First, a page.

“Remember, Counselor, the Courts were able to reduce the Trade Federation’s armies,” Jamillia countered. “That’s a move in the right direction.”
Padmé bit her lip, knowing it was her duty to report matters completely. “There are rumours, Your Highness, that the Federation’s army was not reduced as they were ordered,” she admitted.
“The Jedi have not been allowed to investigate,” Anakin spoke up from his position behind Padmé. “It would be too dangerous for the economy, we were told.”
Queen Jamillia rose from her throne and shook her head lightly. “We must keep our faith in the Republic,” she insisted. “The day we stop believing democracy can work is the day we lose it.”
Padmé stood with her, nodding in agreement. “Let us pray that day never comes.”
“In the meantime, we must consider your own safety,” Jamillia said, and curtly nodded towards her handmaidens and the security officers dotting the room. Without a word, they stood and left, understanding that this was a private matter that could not be discussed in their presence.
“What is your suggestion, Master Jedi?” Bibble asked.
Oh please, don’t inflate Anakin’s ego even more than it is already, Padmé thought tiredly. Quickly she said, “Oh, Anakin’s not a Jedi yet. He’s still a Padawan learner. But I was thinking –”
“Hold on a minute!” Anakin blurted, but she was not to be deterred.
“Excuse me.” Padmé directed an icy stare his way. “I was thinking I would stay in the Lake Country. There are some places up there that are very isolated.”
“Excuse me!” Anakin snapped. “I’m in charge of security here, m’lady!”
Padmé did not back down. “And this is my home. I know it very well; that is why we’re here. I think it would be wise for you to take advantage of my knowledge in this instance.” She did not bother to keep the sharpness from her voice as she spoke the words. If this mission Anakin had been given also turned out to be a lesson in humility and decorum for him, so much the better.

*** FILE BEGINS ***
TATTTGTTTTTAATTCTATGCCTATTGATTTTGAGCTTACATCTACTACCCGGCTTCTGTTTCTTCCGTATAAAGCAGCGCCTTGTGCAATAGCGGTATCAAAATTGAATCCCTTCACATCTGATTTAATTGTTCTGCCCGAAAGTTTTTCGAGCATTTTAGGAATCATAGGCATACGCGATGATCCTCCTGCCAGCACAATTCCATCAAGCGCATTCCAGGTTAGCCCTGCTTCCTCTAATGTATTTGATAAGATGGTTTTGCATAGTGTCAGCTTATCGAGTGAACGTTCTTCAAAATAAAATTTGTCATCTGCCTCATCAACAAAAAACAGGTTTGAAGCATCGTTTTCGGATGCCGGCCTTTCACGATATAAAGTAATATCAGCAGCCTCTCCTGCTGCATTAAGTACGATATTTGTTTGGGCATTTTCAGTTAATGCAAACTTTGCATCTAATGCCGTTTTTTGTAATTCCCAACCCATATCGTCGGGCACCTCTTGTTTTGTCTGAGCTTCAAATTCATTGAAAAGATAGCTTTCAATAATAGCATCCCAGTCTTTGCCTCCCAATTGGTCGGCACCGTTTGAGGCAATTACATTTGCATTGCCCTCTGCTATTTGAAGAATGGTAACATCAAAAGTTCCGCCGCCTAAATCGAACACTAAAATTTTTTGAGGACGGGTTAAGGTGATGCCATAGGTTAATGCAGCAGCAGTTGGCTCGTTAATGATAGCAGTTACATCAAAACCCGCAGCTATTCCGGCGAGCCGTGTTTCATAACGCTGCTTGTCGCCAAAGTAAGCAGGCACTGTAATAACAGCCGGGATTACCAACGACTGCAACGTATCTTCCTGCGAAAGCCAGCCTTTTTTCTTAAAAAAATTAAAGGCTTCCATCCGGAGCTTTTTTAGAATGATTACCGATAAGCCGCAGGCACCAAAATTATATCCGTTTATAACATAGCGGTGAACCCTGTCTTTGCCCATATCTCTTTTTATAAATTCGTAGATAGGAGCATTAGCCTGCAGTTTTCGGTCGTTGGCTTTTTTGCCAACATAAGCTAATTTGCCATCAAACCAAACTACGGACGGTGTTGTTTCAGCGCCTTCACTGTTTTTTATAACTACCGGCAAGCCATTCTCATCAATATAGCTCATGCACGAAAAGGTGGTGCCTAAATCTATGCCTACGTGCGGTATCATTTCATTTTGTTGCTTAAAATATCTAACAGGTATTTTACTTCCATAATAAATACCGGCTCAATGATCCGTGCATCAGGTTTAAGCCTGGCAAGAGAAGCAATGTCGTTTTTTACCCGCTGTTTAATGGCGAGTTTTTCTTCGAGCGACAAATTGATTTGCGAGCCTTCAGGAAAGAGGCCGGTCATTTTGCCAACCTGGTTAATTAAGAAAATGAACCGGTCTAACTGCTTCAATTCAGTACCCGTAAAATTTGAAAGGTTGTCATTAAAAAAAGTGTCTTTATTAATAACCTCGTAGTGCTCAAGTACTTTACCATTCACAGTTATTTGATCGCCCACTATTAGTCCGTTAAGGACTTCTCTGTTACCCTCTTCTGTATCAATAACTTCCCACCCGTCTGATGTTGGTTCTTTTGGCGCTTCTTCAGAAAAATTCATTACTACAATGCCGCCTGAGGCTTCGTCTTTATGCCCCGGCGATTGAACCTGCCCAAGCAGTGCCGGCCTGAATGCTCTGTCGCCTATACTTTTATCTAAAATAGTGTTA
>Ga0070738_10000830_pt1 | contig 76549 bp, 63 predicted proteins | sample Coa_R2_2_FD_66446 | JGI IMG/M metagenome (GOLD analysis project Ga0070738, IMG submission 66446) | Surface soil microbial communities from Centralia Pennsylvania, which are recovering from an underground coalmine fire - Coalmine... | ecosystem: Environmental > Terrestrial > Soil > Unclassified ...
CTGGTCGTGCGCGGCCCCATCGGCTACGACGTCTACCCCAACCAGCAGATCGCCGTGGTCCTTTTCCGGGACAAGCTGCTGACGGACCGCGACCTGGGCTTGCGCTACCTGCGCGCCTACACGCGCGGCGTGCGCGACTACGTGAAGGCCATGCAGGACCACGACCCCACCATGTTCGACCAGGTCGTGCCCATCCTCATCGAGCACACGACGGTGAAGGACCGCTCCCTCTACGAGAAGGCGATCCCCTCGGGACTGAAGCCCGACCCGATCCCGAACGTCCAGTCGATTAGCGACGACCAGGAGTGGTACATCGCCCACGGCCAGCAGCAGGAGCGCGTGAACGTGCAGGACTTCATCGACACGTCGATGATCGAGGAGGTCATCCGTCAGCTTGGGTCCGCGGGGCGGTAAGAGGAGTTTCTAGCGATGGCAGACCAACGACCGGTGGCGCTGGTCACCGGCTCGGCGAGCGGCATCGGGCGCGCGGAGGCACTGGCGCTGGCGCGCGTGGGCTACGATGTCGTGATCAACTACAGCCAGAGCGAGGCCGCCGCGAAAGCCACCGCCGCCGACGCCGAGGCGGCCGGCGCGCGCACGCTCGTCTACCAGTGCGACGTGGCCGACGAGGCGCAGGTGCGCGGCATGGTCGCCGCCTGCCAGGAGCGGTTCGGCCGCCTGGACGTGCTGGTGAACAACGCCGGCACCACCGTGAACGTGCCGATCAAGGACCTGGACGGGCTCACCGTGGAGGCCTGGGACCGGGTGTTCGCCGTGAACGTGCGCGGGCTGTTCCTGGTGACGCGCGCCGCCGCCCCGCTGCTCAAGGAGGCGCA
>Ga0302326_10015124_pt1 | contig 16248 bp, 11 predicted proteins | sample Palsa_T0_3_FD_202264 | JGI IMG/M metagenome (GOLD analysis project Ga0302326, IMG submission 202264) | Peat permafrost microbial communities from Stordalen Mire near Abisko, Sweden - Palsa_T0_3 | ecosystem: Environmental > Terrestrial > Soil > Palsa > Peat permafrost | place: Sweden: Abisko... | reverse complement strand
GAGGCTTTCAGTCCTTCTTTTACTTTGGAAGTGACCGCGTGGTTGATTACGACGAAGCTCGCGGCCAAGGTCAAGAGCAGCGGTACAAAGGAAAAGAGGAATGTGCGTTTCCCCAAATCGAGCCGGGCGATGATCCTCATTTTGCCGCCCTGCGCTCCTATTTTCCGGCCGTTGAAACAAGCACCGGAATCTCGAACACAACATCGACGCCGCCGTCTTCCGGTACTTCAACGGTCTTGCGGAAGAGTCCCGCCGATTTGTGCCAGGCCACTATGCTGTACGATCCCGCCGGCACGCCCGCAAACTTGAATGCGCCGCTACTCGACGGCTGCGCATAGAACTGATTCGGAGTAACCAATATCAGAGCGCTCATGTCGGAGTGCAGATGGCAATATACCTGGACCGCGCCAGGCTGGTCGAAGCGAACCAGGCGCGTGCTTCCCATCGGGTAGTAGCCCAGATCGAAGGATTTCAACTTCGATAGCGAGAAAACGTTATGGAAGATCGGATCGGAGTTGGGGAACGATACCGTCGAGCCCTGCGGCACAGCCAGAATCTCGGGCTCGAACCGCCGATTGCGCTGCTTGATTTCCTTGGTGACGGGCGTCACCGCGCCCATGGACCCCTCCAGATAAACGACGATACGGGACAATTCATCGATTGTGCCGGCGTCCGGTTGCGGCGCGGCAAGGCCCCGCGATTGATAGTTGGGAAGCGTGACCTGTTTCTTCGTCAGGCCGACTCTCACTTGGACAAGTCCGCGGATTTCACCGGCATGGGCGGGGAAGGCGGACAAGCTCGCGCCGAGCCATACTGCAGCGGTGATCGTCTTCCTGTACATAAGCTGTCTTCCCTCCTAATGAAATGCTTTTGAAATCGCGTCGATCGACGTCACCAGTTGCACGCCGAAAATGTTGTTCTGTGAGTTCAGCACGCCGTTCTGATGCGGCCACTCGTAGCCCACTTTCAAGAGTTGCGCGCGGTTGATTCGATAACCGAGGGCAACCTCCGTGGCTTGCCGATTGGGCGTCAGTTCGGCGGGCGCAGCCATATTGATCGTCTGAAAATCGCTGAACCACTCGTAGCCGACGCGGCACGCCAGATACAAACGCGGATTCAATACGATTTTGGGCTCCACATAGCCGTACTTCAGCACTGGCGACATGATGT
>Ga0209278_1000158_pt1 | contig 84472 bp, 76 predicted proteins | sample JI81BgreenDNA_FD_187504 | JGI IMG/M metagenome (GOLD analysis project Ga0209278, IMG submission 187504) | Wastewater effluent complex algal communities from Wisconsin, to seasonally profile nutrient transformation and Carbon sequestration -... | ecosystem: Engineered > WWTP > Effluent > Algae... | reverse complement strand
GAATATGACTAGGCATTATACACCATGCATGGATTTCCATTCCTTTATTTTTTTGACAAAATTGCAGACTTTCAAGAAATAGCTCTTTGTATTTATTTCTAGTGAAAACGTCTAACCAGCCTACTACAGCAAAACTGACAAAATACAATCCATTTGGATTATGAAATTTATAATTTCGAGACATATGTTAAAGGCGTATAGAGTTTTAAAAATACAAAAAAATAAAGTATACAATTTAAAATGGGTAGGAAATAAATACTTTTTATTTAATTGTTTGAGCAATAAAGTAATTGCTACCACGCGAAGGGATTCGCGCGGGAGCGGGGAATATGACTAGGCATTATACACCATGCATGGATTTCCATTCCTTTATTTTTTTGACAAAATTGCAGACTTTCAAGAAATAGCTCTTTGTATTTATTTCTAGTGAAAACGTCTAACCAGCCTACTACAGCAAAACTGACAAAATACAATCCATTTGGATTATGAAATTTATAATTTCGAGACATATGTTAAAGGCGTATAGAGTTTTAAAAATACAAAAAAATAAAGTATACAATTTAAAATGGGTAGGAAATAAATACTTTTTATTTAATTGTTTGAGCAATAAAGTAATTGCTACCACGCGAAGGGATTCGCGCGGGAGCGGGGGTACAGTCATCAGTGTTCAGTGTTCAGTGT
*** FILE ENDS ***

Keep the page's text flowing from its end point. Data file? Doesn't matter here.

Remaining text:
“Sorry, m’lady,” he murmured contritely, and she was sated, for the moment. She turned back to the Queen and her entourage.
“Perfect! It’s settled then,” Jamillia declared, then seemed to soften slightly. “Padmé, I had an audience with your father yesterday. I told him what was happening. He hopes you will visit himself and your mother before you leave. Your family’s very worried about you.”
Padmé bit her lip. She should have been able to guess this was coming. She did want to visit her family, to reassure them that she was indeed safe and to see Sola and her nieces again, but a part of her shied away from the idea of going back. Suppose they figured out she was still in love with Obi-Wan? Suppose they forced her to avoid him as they had done before? She didn’t think she could bear it this time. She was too in love, had too much desire in her since meeting him again to be stifled.
She left the palace with Anakin walking behind her, feeling very much out of control.